2
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Previously, I use to always navigate through the $parent $scopes in order to send or change data from one Controller into/in another. I then created my own ScopeFactory as a way to storing each Controllers $scope and then getting those scopes from other Controllers.

Having not experienced any problems with using this method, I'm just curious if this is a good way to do it.

.factory('ScopeFactory', [function() {

    var notifications  = { that: this };
    var tagsPanel      = { that: this };
    var activityHeader = { that: this };

    var saveScope = function(type, vs) {
        switch(type) {
            case 'notifications':
                notifications.that = vs;
                break;
            case 'tagsPanel':
                tagsPanel.that = vs;
                break;
            case 'activityHeader':
                activityHeader.that = vs;
                break;
        }
    };

    var getScope = function(type) {
        switch(type) {
            case 'notifications':
                return notifications.that;
                break;
            case 'tagsPanel':
                return tagsPanel.that;
                break;
            case 'activityHeader':
                return activityHeader.that;
                break;
        }
    };

    return {
        saveScope : saveScope,
        getScope  : getScope
    };
}]);

Saving a scope:

// inside activityHeader Controller:
ScopeFactory.saveScope('activityHeader', vs);

Getting a scope from another Controller:

var activityHeader = {};

activityHeader = ScopeFactory.getScope('activityHeader');
activityHeader.chosenTicker   = initTicker;
activityHeader.companyName    = compName;
activityHeader.currentPrice   = price;
activityHeader.currentPercent = percent;
activityHeader.initialTickerLoaded(ticker);
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4
  • 3
    \$\begingroup\$ Personally, I think the best way to share scopes is to not do it at all. Any data that needs to be shared between controllers can and should be abstracted into services that maintain shared data. Controllers should be a dumb data-binding layer without any dependencies on other controllers. In my opinion, the very concept of sharing scopes is an antipattern. \$\endgroup\$ Apr 27 '15 at 8:57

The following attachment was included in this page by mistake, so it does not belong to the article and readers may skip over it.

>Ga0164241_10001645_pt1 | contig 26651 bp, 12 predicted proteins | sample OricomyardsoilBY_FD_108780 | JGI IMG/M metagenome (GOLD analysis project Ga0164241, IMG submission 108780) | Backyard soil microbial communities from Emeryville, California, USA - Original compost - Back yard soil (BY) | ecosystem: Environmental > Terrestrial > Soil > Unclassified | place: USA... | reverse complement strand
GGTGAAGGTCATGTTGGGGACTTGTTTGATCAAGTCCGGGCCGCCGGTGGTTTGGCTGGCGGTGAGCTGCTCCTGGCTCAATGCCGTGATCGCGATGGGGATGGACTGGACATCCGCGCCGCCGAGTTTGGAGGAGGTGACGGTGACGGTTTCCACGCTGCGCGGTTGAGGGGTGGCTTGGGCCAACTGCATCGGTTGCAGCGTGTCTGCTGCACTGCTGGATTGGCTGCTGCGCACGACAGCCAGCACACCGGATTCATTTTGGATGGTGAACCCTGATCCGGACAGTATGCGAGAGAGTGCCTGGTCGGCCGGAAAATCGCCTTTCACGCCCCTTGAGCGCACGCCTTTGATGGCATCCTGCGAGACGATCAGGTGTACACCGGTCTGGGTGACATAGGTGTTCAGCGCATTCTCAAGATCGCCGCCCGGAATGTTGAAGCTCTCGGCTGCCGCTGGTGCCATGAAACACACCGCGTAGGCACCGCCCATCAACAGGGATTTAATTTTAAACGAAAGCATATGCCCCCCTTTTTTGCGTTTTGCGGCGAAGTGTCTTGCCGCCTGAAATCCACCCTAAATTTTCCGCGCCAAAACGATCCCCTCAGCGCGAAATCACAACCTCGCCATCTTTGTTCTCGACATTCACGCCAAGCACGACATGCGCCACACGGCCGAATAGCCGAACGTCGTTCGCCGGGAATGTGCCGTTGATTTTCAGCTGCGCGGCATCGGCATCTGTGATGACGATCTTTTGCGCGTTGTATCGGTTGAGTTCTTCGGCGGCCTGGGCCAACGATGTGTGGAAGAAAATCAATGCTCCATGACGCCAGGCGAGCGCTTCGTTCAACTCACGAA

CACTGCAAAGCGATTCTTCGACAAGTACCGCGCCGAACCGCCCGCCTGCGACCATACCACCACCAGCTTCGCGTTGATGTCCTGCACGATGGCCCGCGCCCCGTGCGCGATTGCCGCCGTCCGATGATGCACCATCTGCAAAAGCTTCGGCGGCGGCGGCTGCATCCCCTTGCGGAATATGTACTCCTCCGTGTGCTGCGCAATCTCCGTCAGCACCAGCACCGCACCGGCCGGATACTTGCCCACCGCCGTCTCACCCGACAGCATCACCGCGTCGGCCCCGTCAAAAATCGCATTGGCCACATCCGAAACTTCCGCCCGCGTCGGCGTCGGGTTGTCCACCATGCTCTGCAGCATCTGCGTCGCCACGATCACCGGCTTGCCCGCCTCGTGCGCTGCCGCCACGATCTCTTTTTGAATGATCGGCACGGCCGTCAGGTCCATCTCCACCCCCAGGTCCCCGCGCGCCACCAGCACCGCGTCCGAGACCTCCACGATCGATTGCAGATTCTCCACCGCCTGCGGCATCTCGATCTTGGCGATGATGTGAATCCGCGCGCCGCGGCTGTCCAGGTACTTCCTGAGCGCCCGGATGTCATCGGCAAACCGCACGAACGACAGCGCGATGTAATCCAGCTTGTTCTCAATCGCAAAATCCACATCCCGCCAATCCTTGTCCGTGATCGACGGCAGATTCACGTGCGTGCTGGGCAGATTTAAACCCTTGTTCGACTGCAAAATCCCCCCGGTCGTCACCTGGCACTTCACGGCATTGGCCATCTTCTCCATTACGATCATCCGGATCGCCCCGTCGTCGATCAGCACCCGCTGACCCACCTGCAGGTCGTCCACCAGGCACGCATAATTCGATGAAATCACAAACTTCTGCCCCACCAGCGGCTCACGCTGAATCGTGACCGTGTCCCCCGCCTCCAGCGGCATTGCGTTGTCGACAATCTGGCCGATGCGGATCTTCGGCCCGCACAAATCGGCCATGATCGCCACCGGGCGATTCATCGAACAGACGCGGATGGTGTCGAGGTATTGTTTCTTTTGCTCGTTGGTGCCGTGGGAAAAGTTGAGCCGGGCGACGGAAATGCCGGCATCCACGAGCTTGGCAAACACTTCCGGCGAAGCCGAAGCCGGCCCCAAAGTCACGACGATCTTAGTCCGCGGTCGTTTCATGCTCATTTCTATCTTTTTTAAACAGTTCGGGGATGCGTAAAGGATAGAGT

• \$\begingroup\$ Ah true... hmm that's a lot of new services/factories to create then in that pattern. Oh well I guess version 2.0 refactored hehe... So my way is sort of using a service to connect controllers. However a more better/separation of concerns way would be to have controllers communicate with connected services. \$\endgroup\$
    – Leon Gaban
    Apr 27 '15 at 18:17
  • 2
    \$\begingroup\$ The idea is that a single service should encapsulate a single functionality related to data management. So if you have information about the currently logged-in user and some functions to interact with it, put that in a service. If you need to control application settings, put that in a service. If you need to interact with an AJAX API, put that in a service. And so on and so forth. \$\endgroup\$ Apr 27 '15 at 20:23
  • \$\begingroup\$ Finally figured it out, will post an Answer as to how to accomplish this in the true Angular way soon \$\endgroup\$
    – Leon Gaban
    Nov 23 '15 at 4:08
1
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I've finally refactored out the anti-pattern ScopeFactory out of my apps.

Instead I'm using $broadcast and $emit to accomplish what I'm trying to do, which is the more Angular way of doing this.


Example

Controller 1 (I $emit out the event and send a variable):

$rootScope.$emit("add.ticker.typing", word);

Controller 2 (I listen for the event and pick it up, including variables like objects or strings):

$rootScope.$on(
    "add.ticker.typing",
    function handleSearchTyping(event, word, option) {
        if (option != 'empty') {
            typingSearch(word);
        } else {
            $scope.tickersList       = [];
            $scope.tickersListLoaded = false;
        }
    }
);

Now with this, now only is it a true Angular pattern, but I'm not sending giant Controller $scope objects all around my app.

\$\endgroup\$
1
  • \$\begingroup\$ Good. Now it's better \$\endgroup\$
    – Zorgatone
    May 18 '16 at 6:52

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